Just for Dads ~ December 2021
by Ward Williams
Executive director, Vineyard Family Services
photo by Shiromani Kant/Upsplash
At the beginning of each year, new personal improvement resolutions are taking shape in the minds of many Americans. There seems to be a self-help/self-care section in every bookstore, from the big chains to local mom-and-pop stores. Almost every nonprofit ministry conference I have attended during the past 20 years offered self-care breakout sessions or general sessions addressing this topic.
My wife recently attended a continuing education seminar for teachers via Zoom, where I happened to overhear a session speaker discussing self-care. Teachers have a very difficult job and face pressures every day that can lead to burnout as they serve kids and families. Staying emotionally and mentally healthy is necessary. During the two minutes I listened, the presenter told attendees that if the only time you can get a pedicure is during a kid’s sporting event, it is okay to skip your child’s sporting event and get the pedicure. Admittedly, I only heard a snippet of the speech and don’t know the context, but I think that is terrible advice.
The reason there are so many self-help/self-care books is that we have not figured out how to take care of ourselves, and the advice we get on this topic is often not very helpful. There is a fine line between taking care of self and being self-absorbed, entitled, or selfish. There are no classes to teach preschool children how to think about themselves, but we are born with a certain degree of selfishness. It would not surprise me if this generation is described as the selfie generation by future generations. We must be extremely selective about who we take advice from and who we let speak into our lives. As parents, it is important to teach our children to think of others above themselves.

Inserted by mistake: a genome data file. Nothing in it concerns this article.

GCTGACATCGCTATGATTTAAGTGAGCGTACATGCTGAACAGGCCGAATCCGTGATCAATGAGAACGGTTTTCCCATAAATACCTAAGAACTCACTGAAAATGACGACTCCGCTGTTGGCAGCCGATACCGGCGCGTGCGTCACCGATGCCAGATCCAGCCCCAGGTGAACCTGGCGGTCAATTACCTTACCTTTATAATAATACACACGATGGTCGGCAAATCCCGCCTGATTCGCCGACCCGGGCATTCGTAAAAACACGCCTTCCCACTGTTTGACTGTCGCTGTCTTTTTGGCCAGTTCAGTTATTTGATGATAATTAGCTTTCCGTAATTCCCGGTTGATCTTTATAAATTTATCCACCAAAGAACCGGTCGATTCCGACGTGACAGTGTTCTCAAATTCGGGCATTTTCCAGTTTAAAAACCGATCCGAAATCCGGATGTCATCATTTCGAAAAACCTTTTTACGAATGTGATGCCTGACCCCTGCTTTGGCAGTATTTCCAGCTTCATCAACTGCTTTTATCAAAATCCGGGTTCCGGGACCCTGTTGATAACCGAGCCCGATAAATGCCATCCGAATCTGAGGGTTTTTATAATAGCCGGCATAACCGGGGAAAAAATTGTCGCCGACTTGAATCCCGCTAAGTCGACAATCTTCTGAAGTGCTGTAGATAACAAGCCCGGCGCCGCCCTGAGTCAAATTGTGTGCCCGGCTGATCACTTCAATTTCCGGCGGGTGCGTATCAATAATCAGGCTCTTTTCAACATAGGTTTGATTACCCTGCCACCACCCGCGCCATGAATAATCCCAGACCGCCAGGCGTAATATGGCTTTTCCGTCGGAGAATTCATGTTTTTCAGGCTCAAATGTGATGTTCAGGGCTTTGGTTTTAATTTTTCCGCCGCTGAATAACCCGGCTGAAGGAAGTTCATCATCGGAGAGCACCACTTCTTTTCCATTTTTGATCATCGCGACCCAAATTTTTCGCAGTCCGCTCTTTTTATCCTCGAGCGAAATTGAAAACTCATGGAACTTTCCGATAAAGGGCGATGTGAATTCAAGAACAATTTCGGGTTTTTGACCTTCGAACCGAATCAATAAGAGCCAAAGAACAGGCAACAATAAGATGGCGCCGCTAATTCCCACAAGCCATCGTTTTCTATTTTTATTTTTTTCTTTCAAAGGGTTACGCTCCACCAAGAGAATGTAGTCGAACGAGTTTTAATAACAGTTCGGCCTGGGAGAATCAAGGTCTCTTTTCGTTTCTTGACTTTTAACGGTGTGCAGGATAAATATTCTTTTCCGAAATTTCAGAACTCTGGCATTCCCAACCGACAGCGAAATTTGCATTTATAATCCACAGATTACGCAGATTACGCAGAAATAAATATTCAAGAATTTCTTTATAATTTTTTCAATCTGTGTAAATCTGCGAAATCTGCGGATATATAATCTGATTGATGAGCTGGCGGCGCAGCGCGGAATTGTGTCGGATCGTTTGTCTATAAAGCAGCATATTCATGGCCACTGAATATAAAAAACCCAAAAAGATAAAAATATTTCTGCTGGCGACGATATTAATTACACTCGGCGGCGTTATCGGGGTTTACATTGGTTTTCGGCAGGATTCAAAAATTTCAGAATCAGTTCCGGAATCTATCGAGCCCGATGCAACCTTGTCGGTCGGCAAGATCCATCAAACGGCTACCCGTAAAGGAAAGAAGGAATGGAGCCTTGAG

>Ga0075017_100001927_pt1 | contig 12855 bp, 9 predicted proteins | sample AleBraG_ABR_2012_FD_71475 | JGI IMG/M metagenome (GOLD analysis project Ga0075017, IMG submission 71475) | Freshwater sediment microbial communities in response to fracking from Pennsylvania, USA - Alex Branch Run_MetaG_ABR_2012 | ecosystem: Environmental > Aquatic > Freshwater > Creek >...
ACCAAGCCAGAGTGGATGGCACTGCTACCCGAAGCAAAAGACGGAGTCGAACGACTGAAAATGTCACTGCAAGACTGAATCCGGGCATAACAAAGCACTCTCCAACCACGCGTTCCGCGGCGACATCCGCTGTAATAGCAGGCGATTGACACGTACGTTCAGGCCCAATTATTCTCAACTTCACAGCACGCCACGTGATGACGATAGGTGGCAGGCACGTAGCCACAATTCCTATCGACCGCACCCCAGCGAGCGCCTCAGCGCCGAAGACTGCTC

At 14, I was hired as a bus boy, and since then I have worked in the service, ministry, nonprofit fields. I know that balancing service and taking care of oneself is important. There is a motto that was popular in my teen and college years that proclaimed, “I am third.” The order is: Christ, others, me. In the Bible, the third chapter of John speaks about the necessity of God becoming more while we become less. We will never live in a world without trials and troubles, and the self-utopia, self-actualization promoted by self-care/self-help books is a fantasy. Don’t believe the lie that it will ever make you happy. Serving God, family, and others in a reciprocal, healthy way is a worthwhile goal.
Ward Williams is the founder and executive director of Vineyard Family Services. Contact him at email@example.com.